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Illustration: Aïda Amer/Axios

The Big Tech antitrust throwdown of 2020 continued Thursday when Fortnite maker Epic Games sued Apple (and Google) over how they manage their mobile app stores, objecting, for instance, to the 30% cut the company takes from in-app payments.

Why it matters: Apple’s control over iOS app distribution has been a thorny issue, so any changes would have ramifications for the business models of startups and indie app developers.

  • 30% is not an insignificant portion of revenue to pay in rent. For some companies, it can be bearable, but it can be crippling for others. Though some companies get to pay less.
  • And even more extreme: Apple can also shut out apps from the store.
  • While Epic is suing Google with similar allegations, its Google Play Store is not the only Android app store, so Apple has a unique power over apps for its operating system.

For new companies, the so-called “platform risk” of being at the mercy of Apple App Store's rules and power is an existential one.

  • Entrepreneurs and investors absolutely consider whether a company’s product and business can withstand barriers from any given platform.
  • Not to mention the heightened risk if their product is directly competitive with one offered by Apple (or any other platform). Just ask Spotify

The bottom line: It’s very possible Apple and Epic Games will come to some sort of compromise soon.

  • But if this makes it to a trial and an ultimate verdict, it could have an impact on the future of apps and Big Tech.

Go deeper

Nov 18, 2020 - Technology

Apple settles with states for $113 million over slowed iPhones

Photo: Dominic Lipinski/PA Images via Getty Images

Apple will pay states $113 million in a settlement over allegations that the phone maker secretly throttled speeds on older iPhones to extend battery life, Arizona Attorney General Mark Brnovich announced Wednesday.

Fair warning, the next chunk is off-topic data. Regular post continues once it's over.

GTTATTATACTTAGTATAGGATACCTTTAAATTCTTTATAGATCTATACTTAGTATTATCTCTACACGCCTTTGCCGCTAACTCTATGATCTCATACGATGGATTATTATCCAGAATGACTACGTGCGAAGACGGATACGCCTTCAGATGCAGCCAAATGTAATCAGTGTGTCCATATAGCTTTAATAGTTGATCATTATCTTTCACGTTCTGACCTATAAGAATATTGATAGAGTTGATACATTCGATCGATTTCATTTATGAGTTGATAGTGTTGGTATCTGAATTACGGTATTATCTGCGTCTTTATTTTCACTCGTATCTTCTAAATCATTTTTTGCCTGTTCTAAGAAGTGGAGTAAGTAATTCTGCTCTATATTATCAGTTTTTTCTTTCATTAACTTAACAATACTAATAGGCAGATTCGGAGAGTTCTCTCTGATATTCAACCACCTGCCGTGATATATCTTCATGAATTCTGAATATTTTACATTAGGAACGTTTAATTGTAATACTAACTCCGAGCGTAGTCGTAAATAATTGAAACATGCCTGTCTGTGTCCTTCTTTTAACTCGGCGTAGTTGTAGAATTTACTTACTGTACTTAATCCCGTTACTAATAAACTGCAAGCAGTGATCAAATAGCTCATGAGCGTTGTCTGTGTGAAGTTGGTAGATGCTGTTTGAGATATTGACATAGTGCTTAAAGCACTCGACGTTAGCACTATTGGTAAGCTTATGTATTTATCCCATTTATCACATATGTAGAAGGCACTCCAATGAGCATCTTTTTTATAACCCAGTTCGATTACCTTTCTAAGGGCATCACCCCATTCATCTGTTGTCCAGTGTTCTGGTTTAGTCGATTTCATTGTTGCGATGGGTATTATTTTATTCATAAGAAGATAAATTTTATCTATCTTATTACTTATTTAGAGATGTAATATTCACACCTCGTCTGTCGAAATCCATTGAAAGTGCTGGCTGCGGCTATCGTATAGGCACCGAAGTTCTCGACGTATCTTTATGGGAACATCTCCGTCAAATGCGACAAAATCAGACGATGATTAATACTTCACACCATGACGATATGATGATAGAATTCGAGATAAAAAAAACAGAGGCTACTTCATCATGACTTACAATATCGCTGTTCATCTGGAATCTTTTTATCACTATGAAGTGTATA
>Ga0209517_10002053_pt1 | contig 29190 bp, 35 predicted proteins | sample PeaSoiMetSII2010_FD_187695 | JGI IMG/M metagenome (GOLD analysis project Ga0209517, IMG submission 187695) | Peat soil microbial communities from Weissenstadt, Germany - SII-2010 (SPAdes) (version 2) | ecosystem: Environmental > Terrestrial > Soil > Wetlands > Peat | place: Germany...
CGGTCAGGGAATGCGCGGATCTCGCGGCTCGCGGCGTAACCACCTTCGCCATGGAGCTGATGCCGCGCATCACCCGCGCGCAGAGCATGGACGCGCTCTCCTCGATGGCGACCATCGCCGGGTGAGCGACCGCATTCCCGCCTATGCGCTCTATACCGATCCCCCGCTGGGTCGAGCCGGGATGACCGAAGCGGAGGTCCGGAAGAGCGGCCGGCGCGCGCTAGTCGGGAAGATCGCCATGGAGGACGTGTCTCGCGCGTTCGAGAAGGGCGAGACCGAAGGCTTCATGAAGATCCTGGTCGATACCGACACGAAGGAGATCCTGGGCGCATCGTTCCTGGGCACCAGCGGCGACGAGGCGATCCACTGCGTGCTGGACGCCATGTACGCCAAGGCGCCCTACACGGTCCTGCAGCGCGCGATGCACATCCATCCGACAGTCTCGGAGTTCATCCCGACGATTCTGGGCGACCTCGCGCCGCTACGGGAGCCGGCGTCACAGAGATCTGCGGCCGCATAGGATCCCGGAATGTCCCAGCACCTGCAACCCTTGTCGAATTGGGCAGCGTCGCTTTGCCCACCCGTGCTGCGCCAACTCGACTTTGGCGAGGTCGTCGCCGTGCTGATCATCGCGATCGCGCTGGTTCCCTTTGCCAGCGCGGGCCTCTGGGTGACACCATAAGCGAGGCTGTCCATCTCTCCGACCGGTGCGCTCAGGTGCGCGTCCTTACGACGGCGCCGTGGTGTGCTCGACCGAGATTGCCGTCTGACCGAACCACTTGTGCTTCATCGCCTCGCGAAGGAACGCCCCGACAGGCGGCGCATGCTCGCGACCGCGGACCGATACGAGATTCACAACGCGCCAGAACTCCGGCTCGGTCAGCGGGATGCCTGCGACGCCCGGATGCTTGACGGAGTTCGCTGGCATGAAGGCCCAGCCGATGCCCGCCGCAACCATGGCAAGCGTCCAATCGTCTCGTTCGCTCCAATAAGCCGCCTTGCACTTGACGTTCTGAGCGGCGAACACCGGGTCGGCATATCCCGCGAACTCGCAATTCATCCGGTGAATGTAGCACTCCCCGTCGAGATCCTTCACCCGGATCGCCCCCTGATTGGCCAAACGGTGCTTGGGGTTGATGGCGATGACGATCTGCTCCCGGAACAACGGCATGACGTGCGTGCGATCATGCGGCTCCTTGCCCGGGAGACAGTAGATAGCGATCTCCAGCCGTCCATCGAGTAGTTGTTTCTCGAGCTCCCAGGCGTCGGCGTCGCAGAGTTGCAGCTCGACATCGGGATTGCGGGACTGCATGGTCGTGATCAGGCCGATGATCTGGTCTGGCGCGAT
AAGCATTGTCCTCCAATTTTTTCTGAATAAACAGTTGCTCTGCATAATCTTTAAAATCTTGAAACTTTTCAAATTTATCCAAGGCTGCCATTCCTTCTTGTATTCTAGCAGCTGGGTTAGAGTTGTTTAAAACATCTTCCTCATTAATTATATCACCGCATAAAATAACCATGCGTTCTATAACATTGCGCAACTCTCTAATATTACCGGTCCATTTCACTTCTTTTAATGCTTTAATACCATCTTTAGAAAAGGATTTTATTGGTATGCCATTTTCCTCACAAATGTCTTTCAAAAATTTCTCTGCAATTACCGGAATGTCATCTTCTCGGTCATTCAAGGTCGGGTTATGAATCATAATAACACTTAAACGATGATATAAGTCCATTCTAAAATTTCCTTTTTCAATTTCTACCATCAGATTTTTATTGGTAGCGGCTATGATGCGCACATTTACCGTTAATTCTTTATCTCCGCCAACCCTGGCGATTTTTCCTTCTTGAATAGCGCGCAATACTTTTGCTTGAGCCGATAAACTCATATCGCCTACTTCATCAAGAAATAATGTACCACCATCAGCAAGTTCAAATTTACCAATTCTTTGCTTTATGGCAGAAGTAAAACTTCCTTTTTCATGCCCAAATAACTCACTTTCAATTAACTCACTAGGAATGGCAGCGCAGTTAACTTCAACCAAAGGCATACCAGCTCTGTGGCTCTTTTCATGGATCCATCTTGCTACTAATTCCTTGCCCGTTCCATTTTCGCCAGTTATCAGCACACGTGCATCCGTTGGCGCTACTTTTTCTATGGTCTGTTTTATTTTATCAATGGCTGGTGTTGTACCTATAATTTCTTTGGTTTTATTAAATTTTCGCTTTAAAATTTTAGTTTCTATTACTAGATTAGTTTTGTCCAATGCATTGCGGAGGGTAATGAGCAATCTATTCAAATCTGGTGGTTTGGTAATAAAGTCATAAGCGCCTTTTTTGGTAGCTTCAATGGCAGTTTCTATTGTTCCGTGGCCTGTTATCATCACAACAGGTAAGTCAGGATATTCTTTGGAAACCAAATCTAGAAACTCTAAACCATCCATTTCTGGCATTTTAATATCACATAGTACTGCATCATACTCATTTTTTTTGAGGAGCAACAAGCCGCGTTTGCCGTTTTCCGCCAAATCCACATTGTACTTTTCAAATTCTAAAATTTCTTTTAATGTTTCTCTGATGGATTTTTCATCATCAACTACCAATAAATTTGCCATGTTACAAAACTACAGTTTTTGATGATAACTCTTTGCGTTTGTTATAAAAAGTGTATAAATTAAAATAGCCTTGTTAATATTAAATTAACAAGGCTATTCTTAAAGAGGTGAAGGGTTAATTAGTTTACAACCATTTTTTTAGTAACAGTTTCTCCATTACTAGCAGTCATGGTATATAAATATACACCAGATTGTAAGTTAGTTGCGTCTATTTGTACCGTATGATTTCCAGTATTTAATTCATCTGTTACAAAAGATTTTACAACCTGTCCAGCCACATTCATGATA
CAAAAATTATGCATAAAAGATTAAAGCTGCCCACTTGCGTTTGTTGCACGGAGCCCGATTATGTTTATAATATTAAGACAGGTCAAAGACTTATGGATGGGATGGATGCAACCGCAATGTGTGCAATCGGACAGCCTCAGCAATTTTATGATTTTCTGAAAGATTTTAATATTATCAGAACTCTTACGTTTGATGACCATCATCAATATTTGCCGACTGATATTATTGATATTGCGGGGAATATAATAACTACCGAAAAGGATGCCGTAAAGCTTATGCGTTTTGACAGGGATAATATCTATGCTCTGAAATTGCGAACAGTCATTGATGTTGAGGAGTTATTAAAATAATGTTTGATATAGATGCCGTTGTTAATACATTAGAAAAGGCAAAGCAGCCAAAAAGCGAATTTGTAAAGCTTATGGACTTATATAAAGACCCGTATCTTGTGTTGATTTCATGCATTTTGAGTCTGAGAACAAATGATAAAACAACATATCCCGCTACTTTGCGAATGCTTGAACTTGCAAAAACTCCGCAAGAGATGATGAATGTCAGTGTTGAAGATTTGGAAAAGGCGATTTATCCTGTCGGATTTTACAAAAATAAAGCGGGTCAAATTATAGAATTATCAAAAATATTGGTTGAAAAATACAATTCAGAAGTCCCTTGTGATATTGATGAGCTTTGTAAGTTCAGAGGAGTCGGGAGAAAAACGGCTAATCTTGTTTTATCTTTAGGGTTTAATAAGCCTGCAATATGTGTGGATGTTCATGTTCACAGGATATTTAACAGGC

Driving the news: 34 states were involved in the investigation, which alleges that starting in December 2016, Apple released a software update reducing performance to keep some iPhones from unexpectedly shutting down.

Ina Fried, author of Login
Nov 18, 2020 - Technology

Microsoft adding security chip to Windows machines

Illustration: Aïda Amer/Axios

Microsoft said Tuesday it is working with chipmakers AMD, Intel and Qualcomm to bring a new security processor to Windows machines. Dubbed Pluton, the security chip is based on work done for the Xbox One and designed to bring an added layer of security.

Why it matters: A number of difficult-to-patch chip flaws in recent years have left computers vulnerable to attack. It also comes as many of the biggest tech companies, including Apple, Google, Microsoft and Amazon, are increasingly designing their own silicon to augment traditional processors.

U.S. military buys app tracking data from private services

Photo: Spencer Platt via Getty

U.S. Special Operations Command (SOCOM) is quietly purchasing access to vast troves of real-time location and user data from commercial apps that focus on everything from dating services for Muslims to weather reports, according to a new Vice investigation.

Why it matters: Though legal, the purchase of these data tracking services by the U.S. military raises serious civil liberties and privacy questions — as well as questions about just how the military is employing this data.

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